If you missed these achievements the first time, here’s a recap
During the first six months of 2019, University of Maine faculty and students have contributed to knowledge and solutions — locally and worldwide. Here’s a review of some highlights, including dog biscuits made of green crabs and a comprehensive scientific expedition on Mount Everest.
Food science majors to engage in active learning to prepare for industry demands
Boosting students’ math knowledge and problem-solving skills will benefit them in careers in which it’s important to understand safety relating to food recalls and traceability issues due to globalization.
Pathogen research could aid prediction, response to anthrax and other epidemic diseases
Anthrax, a naturally occurring pathogen that people have weaponized, has existed worldwide for a long time. Because it’s deadly among wildlife and can be transferred to humans, understanding its transmission and evolution is key.
Botanists, with help from Thoreau, find climate change puts spring wildflowers in the shade
Trees track changing temperatures and leaf out earlier. Understory wildflowers, though, aren’t keeping up — which could mean less energy to produce flowers and seeds and result in declining wildflower populations.
Improving health care focus of partnerships with St. Joseph, UMF, UMM, Dartmouth
Sensor technology could help physicians detect biomarkers associated with pancreatic cancer and help aging people avoid falls.
In Sweden, Waller shares in-depth knowledge of cold-water corals
Understanding whether corals under climate stress can fertilize and whether larvae can migrate through the water column could buoy effective marine management and conservation.
Sandra Caron selected 2019 Distinguished Maine Professor
The professor of family relations and human sexuality says “the belief that every human being must be genuinely respected and valued for what he or she is — a worthy person, who is in the process of becoming” is fundamental to her teaching.
UMaine-led team discovers protein, lipid connection that could help lead to new influenza therapies
Sam Hess’ breakthrough could result in fighting the flu — which causes tens of thousands of deaths annually in the U.S. — even if the virus mutates and changes each year.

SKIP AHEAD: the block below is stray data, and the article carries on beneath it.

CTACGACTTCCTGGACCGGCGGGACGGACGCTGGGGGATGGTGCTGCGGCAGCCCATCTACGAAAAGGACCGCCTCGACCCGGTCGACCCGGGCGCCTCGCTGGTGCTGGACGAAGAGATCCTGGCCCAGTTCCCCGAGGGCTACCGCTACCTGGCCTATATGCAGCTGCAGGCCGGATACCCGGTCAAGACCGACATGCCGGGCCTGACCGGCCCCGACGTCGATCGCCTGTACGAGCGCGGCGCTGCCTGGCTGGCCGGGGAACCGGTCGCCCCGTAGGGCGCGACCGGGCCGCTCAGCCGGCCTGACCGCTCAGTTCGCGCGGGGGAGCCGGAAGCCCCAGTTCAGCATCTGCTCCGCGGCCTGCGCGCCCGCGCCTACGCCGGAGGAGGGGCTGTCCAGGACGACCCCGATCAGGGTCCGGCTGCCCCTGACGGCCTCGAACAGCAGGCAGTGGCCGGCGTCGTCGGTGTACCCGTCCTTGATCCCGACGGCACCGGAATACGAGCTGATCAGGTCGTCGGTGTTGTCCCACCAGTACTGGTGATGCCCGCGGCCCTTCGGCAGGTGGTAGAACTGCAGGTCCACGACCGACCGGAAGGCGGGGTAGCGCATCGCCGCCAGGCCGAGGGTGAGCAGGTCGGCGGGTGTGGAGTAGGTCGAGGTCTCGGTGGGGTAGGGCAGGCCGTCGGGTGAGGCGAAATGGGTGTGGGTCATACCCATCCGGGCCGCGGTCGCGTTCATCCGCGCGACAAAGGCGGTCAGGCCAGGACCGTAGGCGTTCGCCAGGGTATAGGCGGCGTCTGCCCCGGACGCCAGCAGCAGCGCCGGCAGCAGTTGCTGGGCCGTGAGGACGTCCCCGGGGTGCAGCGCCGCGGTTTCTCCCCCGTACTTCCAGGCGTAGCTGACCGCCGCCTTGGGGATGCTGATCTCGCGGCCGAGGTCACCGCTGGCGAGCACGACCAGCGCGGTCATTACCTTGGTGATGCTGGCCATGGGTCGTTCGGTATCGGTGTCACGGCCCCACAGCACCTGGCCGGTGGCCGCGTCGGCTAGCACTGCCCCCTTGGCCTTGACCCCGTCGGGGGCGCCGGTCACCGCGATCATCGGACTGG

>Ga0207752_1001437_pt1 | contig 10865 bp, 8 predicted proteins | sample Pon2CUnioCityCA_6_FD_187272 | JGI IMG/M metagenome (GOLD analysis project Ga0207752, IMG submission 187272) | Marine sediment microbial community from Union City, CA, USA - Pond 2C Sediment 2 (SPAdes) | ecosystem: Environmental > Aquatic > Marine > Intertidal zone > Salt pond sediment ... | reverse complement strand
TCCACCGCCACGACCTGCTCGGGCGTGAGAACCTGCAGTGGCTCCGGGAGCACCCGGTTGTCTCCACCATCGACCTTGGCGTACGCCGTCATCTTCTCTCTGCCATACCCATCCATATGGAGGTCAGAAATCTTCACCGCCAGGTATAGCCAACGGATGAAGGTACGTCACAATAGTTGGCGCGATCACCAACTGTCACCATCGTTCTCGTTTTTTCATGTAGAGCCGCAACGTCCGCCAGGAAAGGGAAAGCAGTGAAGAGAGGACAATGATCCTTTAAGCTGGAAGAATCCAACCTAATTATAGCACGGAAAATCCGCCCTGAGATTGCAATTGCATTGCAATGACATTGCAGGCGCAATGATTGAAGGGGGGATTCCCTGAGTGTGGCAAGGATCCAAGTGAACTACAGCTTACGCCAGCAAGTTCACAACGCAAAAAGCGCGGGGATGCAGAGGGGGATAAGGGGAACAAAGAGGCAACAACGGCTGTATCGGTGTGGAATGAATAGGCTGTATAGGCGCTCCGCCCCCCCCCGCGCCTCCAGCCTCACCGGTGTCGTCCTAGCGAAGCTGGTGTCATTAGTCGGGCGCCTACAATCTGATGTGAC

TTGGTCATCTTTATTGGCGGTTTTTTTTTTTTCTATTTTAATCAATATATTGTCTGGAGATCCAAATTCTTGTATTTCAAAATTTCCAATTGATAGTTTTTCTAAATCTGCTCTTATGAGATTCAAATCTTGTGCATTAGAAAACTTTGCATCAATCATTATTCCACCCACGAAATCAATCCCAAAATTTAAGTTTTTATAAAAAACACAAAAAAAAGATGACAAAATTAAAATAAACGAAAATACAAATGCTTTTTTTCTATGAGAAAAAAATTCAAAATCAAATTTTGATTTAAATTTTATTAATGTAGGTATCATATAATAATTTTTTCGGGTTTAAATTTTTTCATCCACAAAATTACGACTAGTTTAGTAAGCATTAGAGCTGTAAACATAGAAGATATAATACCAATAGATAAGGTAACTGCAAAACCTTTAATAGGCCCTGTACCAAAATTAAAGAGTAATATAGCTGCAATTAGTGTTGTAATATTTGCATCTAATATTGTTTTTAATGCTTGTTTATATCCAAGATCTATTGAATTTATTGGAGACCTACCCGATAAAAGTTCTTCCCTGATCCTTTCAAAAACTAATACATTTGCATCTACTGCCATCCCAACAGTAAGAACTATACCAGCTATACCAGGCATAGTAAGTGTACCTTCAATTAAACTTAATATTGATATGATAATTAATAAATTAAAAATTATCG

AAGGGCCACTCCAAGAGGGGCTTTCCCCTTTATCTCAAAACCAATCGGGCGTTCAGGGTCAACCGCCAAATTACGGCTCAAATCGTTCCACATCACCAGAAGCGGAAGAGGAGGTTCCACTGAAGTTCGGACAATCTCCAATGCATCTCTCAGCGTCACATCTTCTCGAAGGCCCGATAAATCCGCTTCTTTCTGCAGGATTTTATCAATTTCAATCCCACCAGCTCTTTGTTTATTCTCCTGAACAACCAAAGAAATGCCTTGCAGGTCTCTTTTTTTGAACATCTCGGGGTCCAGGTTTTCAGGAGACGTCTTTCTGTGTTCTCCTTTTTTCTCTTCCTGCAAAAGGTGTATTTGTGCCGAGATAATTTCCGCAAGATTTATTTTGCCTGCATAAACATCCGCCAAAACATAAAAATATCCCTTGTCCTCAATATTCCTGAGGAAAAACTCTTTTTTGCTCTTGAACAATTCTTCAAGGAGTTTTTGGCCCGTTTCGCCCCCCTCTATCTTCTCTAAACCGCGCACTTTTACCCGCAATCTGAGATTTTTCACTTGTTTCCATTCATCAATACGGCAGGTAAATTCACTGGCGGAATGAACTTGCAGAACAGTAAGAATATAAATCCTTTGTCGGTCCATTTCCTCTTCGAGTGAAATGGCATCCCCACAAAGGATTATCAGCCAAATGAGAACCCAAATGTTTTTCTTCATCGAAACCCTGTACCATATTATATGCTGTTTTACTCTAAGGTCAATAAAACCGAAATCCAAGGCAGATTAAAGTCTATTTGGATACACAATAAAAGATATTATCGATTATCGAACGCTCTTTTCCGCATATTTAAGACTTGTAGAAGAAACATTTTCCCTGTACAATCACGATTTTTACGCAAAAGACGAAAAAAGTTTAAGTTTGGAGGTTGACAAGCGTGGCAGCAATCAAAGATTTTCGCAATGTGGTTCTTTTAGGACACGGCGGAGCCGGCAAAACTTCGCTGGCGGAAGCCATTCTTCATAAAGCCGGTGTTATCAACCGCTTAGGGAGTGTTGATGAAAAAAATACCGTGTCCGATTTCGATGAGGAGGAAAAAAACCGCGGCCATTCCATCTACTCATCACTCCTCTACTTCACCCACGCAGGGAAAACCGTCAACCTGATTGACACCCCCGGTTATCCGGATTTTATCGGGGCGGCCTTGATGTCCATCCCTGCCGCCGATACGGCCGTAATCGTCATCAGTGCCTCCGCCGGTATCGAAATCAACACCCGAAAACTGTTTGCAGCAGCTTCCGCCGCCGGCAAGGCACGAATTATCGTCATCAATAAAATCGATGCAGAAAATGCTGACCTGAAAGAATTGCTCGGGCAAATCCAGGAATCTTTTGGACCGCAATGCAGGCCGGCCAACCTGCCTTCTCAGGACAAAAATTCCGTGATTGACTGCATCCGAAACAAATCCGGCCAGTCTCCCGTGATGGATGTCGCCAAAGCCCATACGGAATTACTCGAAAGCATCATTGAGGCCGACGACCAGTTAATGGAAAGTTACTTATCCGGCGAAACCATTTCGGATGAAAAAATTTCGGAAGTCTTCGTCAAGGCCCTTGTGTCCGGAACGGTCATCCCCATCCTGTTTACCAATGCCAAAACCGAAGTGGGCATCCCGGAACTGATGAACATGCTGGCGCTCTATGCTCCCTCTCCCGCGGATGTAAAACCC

Role of food in politics, public life focus of research collaborative inspired by Margaret Chase Smith
The senator known for her Declaration of Conscience speech collected recipes with Maine ingredients to promote the state’s agricultural products. Researchers are exploring connections between her recipes and her private and political life, Maine food traditions, and the connection between food and politics.
Google award-winner Ghanavati seeks to better protect personal information of Android app users
Many apps dealing with personal information lack privacy policies or have inconsistencies. Sepideh Ghanavati’s first-of-its-kind approach leverages deep learning techniques to generate short privacy statements from code.
As climate continues to warm, study finds several barriers to northward tree migration
Extensive land development, invasive species and too many deer may make it difficult for tree migration to keep pace with climate change in the Northeast.
Maginnis awarded NIH grant to examine virus fatal in people with weakened immune systems
More than half the human population has an undetected virus in their kidneys. When a carrier of the human JC polyomavirus, or JCPyV, has a weakened immune system, the virus can migrate to the brain, where it becomes fatal.
Townsend finds mice fed foods rich in omega-3 polyunsaturated fats sustain tissue damage
Since fish oil supplements (and tinned fish) in the study contained high levels of potentially harmful peroxidized lipids, a UMaine neurobiologist says health benefits gained by taking the supplements may be outweighed by risks.
Dog biscuits made with invasive green crabs pass the taste — and sniff — test
If business entrepreneurs make natural, nutritious green crab treats for dogs, people who earn their living on the sea and mudflats might be incentivized to harvest green crabs as bycatch to earn money.
Dimmel receives grant to study students’ perceptions of geometric diagrams in virtual reality environments
Geometry diagrams used to be small images on textbook pages. Virtual reality allows teachers and students to examine them at larger scales and in additional dimensions.
Gillon explores issues of race in the history of fraternity, sorority life
In the early 20th century, students of color at some colleges and universities formed their own fraternity and sorority groups in response to housing and academic discrimination.